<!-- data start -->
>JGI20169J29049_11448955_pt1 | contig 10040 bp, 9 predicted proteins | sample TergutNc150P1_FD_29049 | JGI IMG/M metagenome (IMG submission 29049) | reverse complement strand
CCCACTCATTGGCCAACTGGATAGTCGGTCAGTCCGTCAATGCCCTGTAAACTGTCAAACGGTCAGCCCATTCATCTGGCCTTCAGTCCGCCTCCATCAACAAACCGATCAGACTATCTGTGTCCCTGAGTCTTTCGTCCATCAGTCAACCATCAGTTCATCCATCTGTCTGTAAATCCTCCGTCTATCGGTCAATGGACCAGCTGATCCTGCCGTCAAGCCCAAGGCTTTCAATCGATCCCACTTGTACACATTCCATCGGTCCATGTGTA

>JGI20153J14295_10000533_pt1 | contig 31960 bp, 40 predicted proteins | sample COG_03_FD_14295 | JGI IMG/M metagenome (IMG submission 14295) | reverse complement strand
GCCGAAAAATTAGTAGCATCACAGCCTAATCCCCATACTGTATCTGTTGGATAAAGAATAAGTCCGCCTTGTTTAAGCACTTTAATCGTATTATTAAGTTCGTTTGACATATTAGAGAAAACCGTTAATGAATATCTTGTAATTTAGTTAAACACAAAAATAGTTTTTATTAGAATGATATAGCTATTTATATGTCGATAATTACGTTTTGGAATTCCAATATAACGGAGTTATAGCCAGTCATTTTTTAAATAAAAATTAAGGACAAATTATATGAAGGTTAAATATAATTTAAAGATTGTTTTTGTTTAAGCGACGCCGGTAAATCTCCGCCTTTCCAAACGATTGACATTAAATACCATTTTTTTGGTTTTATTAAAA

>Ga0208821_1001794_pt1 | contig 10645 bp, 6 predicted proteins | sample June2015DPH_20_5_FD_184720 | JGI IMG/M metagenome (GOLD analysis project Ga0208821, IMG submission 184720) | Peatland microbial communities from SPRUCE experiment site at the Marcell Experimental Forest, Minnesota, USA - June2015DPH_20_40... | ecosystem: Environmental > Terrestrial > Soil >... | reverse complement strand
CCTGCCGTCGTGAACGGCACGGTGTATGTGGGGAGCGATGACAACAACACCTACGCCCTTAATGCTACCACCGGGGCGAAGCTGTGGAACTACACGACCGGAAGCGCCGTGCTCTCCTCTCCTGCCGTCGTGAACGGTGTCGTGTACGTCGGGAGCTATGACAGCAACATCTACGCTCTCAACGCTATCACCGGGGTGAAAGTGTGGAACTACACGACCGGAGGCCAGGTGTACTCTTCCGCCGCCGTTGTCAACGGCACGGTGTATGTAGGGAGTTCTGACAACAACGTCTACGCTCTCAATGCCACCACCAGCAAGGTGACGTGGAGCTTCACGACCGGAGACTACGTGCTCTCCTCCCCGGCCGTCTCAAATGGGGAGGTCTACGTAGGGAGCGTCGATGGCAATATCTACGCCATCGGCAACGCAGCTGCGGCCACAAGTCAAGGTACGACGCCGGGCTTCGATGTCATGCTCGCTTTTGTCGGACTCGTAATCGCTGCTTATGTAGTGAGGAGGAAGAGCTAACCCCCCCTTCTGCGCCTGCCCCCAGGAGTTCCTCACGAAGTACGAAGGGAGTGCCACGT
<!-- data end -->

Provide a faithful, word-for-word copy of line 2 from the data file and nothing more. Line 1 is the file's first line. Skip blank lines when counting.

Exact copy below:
CCCACTCATTGGCCAACTGGATAGTCGGTCAGTCCGTCAATGCCCTGTAAACTGTCAAACGGTCAGCCCATTCATCTGGCCTTCAGTCCGCCTCCATCAACAAACCGATCAGACTATCTGTGTCCCTGAGTCTTTCGTCCATCAGTCAACCATCAGTTCATCCATCTGTCTGTAAATCCTCCGTCTATCGGTCAATGGACCAGCTGATCCTGCCGTCAAGCCCAAGGCTTTCAATCGATCCCACTTGTACACATTCCATCGGTCCATGTGTA